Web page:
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October 21, 2015
*Names have been changed for reasons of confidentiality
We always wanted to have children. When it turned out that we were very unlikely to have them naturally, adoption seemed the obvious choice. So we approached SFCS, and were eventually approved as adopters.
When it came to finding our children, we attended an Adoption Activity Day, where dozens of potential parents came to play, talk and interact with a large number of children awaiting adoption. I expected this to be a heart-rending occasion, but in fact it was a happy day with a good atmosphere, and the children all seemed to be having fun.
I fell in love with our children pretty much as soon as I met them in the soft play area. Our social worker spoke to their social worker and we got to spend some more time with them while they ate their lunch. We knew these were the children we wanted to adopt.
After the Adoption Activity Day, the formal matching process could begin. SFCS worked with the Local Authority responsible for Maisie and Aaron’s care, and we eventually attended a ‘matching panel’, which approved us as parents for them both. The process of being matched with a child or children in Local Authority care can seem frustrating at times, but thankfully we had an excellent social worker at SFCS, who helped to keep things moving along.
When they finally came to live with us, Maisie was almost five years old and Aaron was two years old. To be honest I was surprised at how hard it was for the first weeks and months. Going from childless couple to parents of two overnight was a big shock, both physically and emotionally.
One of our children showed a lot of disturbed behaviour. Whilst we had been prepared for this through the SFCS training, the reality is very different from just reading about it or even seeing videos. We were very thankful for the support of our social worker and others at SFCS, which helped us keep going until things improved and we learned more parenting skills.
There are lots of things potential adopters can do to help prepare themselves for becoming parents, outside of the extensive SFCS training. I would advise spending as much time as possible with children – the children of family and friends, or you could volunteer at a local play group, Scout group etc. This experience helps you feel more at ease with children and better equipped to parent.
Also, you should talk with others who have adopted if you can, so that you can prepare yourself as fully as possible (SFCS run a Buddy Scheme for this very purpose). You should also get support networks in place, including simple practical things like the occasional babysit or meal to make things easier and give you a break – a good idea for any new parent, really!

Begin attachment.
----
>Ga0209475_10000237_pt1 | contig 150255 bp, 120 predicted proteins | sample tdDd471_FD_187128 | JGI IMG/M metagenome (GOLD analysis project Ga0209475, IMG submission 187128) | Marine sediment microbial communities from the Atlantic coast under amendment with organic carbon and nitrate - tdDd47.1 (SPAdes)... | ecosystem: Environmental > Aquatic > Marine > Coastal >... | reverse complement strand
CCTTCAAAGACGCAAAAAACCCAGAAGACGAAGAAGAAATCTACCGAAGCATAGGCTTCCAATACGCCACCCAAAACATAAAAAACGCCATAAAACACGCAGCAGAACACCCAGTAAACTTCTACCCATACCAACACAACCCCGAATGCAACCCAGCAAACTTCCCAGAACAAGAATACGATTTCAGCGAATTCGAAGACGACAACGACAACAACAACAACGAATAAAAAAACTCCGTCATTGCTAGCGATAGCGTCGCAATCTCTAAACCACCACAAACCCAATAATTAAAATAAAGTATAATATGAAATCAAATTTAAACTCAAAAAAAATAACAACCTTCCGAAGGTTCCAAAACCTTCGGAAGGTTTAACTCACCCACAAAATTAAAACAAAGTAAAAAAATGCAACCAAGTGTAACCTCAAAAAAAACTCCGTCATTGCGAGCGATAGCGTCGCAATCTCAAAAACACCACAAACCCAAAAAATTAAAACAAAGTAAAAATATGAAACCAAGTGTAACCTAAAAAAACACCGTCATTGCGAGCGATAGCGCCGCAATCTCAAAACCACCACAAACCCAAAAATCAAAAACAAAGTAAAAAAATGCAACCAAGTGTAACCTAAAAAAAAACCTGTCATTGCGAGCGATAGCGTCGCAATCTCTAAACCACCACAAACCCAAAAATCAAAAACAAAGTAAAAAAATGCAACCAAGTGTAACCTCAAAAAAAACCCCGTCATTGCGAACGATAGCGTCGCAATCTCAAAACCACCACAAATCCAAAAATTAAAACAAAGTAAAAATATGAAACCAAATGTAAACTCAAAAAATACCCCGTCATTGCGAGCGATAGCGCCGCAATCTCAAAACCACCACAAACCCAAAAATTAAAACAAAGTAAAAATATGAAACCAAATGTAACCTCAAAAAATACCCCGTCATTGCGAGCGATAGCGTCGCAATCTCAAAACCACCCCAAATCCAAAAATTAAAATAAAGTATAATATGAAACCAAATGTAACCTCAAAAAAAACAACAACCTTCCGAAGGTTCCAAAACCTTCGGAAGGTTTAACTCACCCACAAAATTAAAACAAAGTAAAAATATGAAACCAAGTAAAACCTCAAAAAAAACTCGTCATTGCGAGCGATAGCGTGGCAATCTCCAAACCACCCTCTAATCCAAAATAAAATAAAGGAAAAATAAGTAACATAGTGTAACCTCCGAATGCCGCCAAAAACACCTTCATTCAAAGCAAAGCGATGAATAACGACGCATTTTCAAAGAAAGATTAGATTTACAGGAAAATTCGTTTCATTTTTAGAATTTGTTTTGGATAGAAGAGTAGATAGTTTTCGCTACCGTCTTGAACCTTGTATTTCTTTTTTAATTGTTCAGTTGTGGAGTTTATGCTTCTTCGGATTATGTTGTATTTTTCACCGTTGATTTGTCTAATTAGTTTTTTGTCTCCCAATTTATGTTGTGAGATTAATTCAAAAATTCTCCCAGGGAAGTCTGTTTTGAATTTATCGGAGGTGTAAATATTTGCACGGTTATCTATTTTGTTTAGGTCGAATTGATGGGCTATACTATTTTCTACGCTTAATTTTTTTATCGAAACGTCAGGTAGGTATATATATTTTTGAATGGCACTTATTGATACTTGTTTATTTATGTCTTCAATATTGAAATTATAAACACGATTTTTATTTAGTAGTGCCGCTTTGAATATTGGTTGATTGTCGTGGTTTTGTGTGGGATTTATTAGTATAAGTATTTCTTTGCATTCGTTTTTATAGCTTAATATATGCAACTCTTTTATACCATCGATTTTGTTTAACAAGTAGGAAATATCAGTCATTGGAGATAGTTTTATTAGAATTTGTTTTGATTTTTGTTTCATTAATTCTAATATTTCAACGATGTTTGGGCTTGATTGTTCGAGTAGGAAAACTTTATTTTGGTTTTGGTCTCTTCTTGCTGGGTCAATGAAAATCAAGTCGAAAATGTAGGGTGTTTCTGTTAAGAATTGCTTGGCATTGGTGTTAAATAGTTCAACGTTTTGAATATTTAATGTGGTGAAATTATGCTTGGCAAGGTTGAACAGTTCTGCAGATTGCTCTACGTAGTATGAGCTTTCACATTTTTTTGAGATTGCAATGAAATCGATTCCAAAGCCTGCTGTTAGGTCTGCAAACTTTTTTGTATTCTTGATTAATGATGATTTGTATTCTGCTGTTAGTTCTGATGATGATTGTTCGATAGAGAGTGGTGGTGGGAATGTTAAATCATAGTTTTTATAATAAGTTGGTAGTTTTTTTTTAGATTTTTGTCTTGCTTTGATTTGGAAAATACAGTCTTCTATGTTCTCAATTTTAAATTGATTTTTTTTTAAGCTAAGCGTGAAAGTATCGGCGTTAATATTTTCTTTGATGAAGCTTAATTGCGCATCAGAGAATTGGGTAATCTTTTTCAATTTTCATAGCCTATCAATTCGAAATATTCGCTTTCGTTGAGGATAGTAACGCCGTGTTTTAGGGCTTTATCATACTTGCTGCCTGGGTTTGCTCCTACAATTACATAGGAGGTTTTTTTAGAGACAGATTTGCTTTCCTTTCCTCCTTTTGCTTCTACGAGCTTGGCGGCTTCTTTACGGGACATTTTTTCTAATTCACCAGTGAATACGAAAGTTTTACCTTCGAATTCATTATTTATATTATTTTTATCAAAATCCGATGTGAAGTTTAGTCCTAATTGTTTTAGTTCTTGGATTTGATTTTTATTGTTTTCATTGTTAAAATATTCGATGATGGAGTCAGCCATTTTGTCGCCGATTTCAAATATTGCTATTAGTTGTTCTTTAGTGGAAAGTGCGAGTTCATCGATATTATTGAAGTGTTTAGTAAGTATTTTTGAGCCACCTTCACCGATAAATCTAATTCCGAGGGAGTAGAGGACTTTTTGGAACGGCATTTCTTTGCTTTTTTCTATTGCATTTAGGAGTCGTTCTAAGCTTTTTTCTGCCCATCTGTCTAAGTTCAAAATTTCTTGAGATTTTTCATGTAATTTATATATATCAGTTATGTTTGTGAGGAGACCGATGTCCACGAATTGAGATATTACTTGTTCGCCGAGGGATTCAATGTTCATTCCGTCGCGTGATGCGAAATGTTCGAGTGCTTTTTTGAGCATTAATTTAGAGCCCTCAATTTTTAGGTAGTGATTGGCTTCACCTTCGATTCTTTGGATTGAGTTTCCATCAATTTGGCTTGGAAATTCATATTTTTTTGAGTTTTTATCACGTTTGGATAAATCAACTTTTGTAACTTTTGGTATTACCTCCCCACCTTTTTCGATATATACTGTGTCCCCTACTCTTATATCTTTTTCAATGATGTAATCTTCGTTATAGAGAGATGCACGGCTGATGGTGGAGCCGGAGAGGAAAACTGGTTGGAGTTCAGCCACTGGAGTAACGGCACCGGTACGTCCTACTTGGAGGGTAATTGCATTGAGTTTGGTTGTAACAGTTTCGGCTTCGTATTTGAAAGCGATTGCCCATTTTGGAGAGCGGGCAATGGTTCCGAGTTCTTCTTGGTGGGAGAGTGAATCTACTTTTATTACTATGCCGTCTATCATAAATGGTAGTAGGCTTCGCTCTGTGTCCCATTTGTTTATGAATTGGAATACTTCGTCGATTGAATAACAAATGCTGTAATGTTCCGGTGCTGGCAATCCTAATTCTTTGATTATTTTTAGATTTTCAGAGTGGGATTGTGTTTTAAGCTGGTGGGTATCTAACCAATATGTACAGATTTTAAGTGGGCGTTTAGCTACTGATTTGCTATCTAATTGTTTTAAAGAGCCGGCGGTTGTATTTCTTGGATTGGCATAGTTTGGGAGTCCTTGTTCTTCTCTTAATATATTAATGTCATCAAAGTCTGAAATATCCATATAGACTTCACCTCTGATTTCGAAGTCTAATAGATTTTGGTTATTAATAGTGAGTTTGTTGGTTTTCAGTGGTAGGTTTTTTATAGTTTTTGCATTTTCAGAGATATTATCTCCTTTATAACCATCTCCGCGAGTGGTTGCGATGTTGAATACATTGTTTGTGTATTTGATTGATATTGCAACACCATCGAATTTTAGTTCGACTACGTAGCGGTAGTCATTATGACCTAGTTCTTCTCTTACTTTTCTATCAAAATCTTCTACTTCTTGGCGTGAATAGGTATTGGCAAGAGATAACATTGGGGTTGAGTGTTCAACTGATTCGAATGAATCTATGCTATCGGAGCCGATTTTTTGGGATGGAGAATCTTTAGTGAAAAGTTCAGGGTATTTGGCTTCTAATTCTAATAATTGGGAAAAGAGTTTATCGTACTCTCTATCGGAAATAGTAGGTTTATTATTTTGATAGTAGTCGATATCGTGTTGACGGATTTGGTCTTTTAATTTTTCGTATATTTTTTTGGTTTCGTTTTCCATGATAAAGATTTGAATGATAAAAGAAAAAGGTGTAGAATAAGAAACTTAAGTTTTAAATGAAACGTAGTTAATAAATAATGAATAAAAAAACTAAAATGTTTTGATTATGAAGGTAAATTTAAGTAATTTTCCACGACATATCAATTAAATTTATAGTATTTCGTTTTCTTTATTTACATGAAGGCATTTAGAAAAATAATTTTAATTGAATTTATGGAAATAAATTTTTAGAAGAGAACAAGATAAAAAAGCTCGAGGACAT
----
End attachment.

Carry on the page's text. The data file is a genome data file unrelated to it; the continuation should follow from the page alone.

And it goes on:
Our lives have changed in so many ways since we adopted Maisie and Aaron. We are now a family, which is a wonderful thing. It also means our lives are no longer fully our own, which has made me realise how selfish I can be! Children need such a lot of care and put a lot of demands on us, so we make a point of finding time together as a couple – we particularly need to support and encourage each other and keep our sense of self.
In the adoption framework, our children were deemed ‘hard to place’ – they are a sibling group of two, and Maisie is an ‘older child’. As she was older when they were taken into care, she was more aware of their situation and it subsequently had a more profound impact on her than on her younger brother.
Maisie’s previous life experience does mean more challenges – for her predominantly, and of course also for us. On the other hand she is such a brave, sweet and gorgeous girl – we are very proud of her and love to celebrate her achievements and milestones. Bringing her up is in some ways an act of redemption, pouring love and help into a life that was damaged, but far from beyond repair.
The children make us laugh a lot, and we really enjoy them both. It’s really satisfying to see that our love and care is helping them to grow well.
If you are considering adoption, you can find out more about our adoption service here. If you’d like to find out about adopting siblings, you can read more on our Adopt Siblings with SFCS page. You can also check out our adoption resources, read more real adoption stories and find out about our next information events. And if you have any questions, please don’t hesitate to get in touch with us – we’d love to hear from you.